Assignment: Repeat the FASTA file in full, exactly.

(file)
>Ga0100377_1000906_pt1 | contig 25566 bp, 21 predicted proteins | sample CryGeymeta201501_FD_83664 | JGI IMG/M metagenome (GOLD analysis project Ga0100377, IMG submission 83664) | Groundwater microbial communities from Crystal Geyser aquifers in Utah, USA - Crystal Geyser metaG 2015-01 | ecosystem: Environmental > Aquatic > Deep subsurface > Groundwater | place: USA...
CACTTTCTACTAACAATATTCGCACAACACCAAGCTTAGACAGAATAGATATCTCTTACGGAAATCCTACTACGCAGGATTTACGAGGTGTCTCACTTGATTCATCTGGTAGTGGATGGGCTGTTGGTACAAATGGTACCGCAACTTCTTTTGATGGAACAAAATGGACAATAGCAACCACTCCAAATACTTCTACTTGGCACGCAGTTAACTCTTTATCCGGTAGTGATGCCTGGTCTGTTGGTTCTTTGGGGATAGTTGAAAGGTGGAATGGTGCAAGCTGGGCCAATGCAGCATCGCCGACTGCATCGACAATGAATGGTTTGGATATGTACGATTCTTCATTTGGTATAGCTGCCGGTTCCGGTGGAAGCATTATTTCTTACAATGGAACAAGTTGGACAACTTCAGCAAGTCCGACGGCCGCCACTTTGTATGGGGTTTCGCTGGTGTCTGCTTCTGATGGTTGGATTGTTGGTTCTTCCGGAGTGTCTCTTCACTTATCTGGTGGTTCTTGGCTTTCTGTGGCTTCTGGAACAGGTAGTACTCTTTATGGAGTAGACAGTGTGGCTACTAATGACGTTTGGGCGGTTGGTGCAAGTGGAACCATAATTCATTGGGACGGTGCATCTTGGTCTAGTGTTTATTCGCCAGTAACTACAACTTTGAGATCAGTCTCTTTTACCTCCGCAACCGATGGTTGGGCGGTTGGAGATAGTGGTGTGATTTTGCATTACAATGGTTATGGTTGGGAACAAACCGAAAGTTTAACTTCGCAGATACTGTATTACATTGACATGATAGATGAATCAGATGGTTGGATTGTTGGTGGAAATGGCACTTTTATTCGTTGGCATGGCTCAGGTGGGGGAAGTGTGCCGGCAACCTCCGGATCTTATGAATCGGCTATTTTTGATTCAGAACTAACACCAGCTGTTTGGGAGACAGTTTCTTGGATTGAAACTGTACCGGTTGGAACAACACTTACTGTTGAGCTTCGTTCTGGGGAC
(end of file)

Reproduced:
>Ga0100377_1000906_pt1 | contig 25566 bp, 21 predicted proteins | sample CryGeymeta201501_FD_83664 | JGI IMG/M metagenome (GOLD analysis project Ga0100377, IMG submission 83664) | Groundwater microbial communities from Crystal Geyser aquifers in Utah, USA - Crystal Geyser metaG 2015-01 | ecosystem: Environmental > Aquatic > Deep subsurface > Groundwater | place: USA...
CACTTTCTACTAACAATATTCGCACAACACCAAGCTTAGACAGAATAGATATCTCTTACGGAAATCCTACTACGCAGGATTTACGAGGTGTCTCACTTGATTCATCTGGTAGTGGATGGGCTGTTGGTACAAATGGTACCGCAACTTCTTTTGATGGAACAAAATGGACAATAGCAACCACTCCAAATACTTCTACTTGGCACGCAGTTAACTCTTTATCCGGTAGTGATGCCTGGTCTGTTGGTTCTTTGGGGATAGTTGAAAGGTGGAATGGTGCAAGCTGGGCCAATGCAGCATCGCCGACTGCATCGACAATGAATGGTTTGGATATGTACGATTCTTCATTTGGTATAGCTGCCGGTTCCGGTGGAAGCATTATTTCTTACAATGGAACAAGTTGGACAACTTCAGCAAGTCCGACGGCCGCCACTTTGTATGGGGTTTCGCTGGTGTCTGCTTCTGATGGTTGGATTGTTGGTTCTTCCGGAGTGTCTCTTCACTTATCTGGTGGTTCTTGGCTTTCTGTGGCTTCTGGAACAGGTAGTACTCTTTATGGAGTAGACAGTGTGGCTACTAATGACGTTTGGGCGGTTGGTGCAAGTGGAACCATAATTCATTGGGACGGTGCATCTTGGTCTAGTGTTTATTCGCCAGTAACTACAACTTTGAGATCAGTCTCTTTTACCTCCGCAACCGATGGTTGGGCGGTTGGAGATAGTGGTGTGATTTTGCATTACAATGGTTATGGTTGGGAACAAACCGAAAGTTTAACTTCGCAGATACTGTATTACATTGACATGATAGATGAATCAGATGGTTGGATTGTTGGTGGAAATGGCACTTTTATTCGTTGGCATGGCTCAGGTGGGGGAAGTGTGCCGGCAACCTCCGGATCTTATGAATCGGCTATTTTTGATTCAGAACTAACACCAGCTGTTTGGGAGACAGTTTCTTGGATTGAAACTGTACCGGTTGGAACAACACTTACTGTTGAGCTTCGTTCTGGGGAC